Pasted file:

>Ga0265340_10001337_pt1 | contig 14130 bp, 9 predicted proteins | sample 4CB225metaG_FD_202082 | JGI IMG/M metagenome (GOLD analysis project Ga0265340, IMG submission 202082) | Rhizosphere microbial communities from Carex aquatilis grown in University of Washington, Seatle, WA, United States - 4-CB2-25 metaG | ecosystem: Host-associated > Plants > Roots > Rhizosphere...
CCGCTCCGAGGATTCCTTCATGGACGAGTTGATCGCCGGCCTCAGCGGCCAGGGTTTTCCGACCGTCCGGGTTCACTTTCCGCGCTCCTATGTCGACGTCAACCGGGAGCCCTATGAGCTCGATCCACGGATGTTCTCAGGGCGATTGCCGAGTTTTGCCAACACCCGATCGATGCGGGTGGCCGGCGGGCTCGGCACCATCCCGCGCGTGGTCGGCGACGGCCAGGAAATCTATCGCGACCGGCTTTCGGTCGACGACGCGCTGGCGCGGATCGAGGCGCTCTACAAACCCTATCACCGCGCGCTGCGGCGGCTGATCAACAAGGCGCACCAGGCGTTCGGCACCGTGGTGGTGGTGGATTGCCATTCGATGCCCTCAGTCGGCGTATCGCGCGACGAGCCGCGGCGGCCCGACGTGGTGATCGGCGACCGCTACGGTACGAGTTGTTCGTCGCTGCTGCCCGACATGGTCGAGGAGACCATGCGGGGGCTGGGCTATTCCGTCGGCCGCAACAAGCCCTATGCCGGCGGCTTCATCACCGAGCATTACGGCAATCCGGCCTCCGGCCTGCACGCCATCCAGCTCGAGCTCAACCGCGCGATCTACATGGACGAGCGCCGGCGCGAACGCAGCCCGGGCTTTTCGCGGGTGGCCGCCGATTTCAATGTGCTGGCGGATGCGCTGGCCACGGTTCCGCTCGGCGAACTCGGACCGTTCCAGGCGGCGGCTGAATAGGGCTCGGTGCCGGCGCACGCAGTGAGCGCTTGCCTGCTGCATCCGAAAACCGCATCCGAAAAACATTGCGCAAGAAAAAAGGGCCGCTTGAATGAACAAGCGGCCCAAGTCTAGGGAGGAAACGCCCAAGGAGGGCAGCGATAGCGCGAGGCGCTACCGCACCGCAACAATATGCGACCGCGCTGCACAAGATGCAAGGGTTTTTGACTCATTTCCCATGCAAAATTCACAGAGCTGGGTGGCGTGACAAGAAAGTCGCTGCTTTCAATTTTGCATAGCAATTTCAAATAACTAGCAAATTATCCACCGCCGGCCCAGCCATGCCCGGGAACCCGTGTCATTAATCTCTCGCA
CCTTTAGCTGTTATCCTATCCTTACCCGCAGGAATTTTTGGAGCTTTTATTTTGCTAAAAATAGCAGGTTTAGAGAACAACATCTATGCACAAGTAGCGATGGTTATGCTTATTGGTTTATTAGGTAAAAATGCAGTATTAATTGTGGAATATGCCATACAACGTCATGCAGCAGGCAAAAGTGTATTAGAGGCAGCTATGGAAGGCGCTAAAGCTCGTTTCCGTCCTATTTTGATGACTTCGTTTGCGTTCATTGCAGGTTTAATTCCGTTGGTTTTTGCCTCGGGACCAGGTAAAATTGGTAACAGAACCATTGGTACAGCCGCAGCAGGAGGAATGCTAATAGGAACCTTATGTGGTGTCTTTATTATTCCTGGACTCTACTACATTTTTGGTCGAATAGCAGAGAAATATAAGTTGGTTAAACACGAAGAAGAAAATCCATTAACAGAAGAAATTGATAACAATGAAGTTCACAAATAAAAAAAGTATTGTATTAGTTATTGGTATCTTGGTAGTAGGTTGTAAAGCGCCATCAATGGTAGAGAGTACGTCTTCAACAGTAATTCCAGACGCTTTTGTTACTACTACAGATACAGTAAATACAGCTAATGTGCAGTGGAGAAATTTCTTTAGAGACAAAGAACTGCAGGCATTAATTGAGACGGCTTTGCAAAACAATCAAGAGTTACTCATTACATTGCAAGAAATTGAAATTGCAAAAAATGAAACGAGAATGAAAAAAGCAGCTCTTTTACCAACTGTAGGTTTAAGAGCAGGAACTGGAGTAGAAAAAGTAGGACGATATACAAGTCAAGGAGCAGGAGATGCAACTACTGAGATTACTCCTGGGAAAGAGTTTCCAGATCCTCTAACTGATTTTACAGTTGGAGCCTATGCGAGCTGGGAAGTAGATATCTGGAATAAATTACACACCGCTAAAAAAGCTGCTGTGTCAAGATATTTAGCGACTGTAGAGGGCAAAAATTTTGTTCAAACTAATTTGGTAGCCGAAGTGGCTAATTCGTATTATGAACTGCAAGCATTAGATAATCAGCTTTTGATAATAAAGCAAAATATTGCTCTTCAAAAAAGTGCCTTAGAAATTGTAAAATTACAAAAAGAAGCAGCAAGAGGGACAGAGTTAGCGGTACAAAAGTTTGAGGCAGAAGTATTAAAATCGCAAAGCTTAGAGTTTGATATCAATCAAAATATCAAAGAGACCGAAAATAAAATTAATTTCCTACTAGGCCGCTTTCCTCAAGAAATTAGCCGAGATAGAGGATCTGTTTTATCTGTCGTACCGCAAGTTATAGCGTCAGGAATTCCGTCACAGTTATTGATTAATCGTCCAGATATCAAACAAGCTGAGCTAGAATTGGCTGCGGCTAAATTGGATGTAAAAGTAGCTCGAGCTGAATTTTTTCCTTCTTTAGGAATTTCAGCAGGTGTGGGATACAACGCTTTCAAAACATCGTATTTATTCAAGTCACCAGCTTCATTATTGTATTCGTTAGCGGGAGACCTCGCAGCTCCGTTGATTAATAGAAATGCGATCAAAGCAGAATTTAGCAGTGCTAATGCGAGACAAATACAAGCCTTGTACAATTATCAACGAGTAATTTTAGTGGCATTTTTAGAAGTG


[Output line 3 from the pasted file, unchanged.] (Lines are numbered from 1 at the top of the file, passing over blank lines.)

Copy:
CCTTTAGCTGTTATCCTATCCTTACCCGCAGGAATTTTTGGAGCTTTTATTTTGCTAAAAATAGCAGGTTTAGAGAACAACATCTATGCACAAGTAGCGATGGTTATGCTTATTGGTTTATTAGGTAAAAATGCAGTATTAATTGTGGAATATGCCATACAACGTCATGCAGCAGGCAAAAGTGTATTAGAGGCAGCTATGGAAGGCGCTAAAGCTCGTTTCCGTCCTATTTTGATGACTTCGTTTGCGTTCATTGCAGGTTTAATTCCGTTGGTTTTTGCCTCGGGACCAGGTAAAATTGGTAACAGAACCATTGGTACAGCCGCAGCAGGAGGAATGCTAATAGGAACCTTATGTGGTGTCTTTATTATTCCTGGACTCTACTACATTTTTGGTCGAATAGCAGAGAAATATAAGTTGGTTAAACACGAAGAAGAAAATCCATTAACAGAAGAAATTGATAACAATGAAGTTCACAAATAAAAAAAGTATTGTATTAGTTATTGGTATCTTGGTAGTAGGTTGTAAAGCGCCATCAATGGTAGAGAGTACGTCTTCAACAGTAATTCCAGACGCTTTTGTTACTACTACAGATACAGTAAATACAGCTAATGTGCAGTGGAGAAATTTCTTTAGAGACAAAGAACTGCAGGCATTAATTGAGACGGCTTTGCAAAACAATCAAGAGTTACTCATTACATTGCAAGAAATTGAAATTGCAAAAAATGAAACGAGAATGAAAAAAGCAGCTCTTTTACCAACTGTAGGTTTAAGAGCAGGAACTGGAGTAGAAAAAGTAGGACGATATACAAGTCAAGGAGCAGGAGATGCAACTACTGAGATTACTCCTGGGAAAGAGTTTCCAGATCCTCTAACTGATTTTACAGTTGGAGCCTATGCGAGCTGGGAAGTAGATATCTGGAATAAATTACACACCGCTAAAAAAGCTGCTGTGTCAAGATATTTAGCGACTGTAGAGGGCAAAAATTTTGTTCAAACTAATTTGGTAGCCGAAGTGGCTAATTCGTATTATGAACTGCAAGCATTAGATAATCAGCTTTTGATAATAAAGCAAAATATTGCTCTTCAAAAAAGTGCCTTAGAAATTGTAAAATTACAAAAAGAAGCAGCAAGAGGGACAGAGTTAGCGGTACAAAAGTTTGAGGCAGAAGTATTAAAATCGCAAAGCTTAGAGTTTGATATCAATCAAAATATCAAAGAGACCGAAAATAAAATTAATTTCCTACTAGGCCGCTTTCCTCAAGAAATTAGCCGAGATAGAGGATCTGTTTTATCTGTCGTACCGCAAGTTATAGCGTCAGGAATTCCGTCACAGTTATTGATTAATCGTCCAGATATCAAACAAGCTGAGCTAGAATTGGCTGCGGCTAAATTGGATGTAAAAGTAGCTCGAGCTGAATTTTTTCCTTCTTTAGGAATTTCAGCAGGTGTGGGATACAACGCTTTCAAAACATCGTATTTATTCAAGTCACCAGCTTCATTATTGTATTCGTTAGCGGGAGACCTCGCAGCTCCGTTGATTAATAGAAATGCGATCAAAGCAGAATTTAGCAGTGCTAATGCGAGACAAATACAAGCCTTGTACAATTATCAACGAGTAATTTTAGTGGCATTTTTAGAAGTG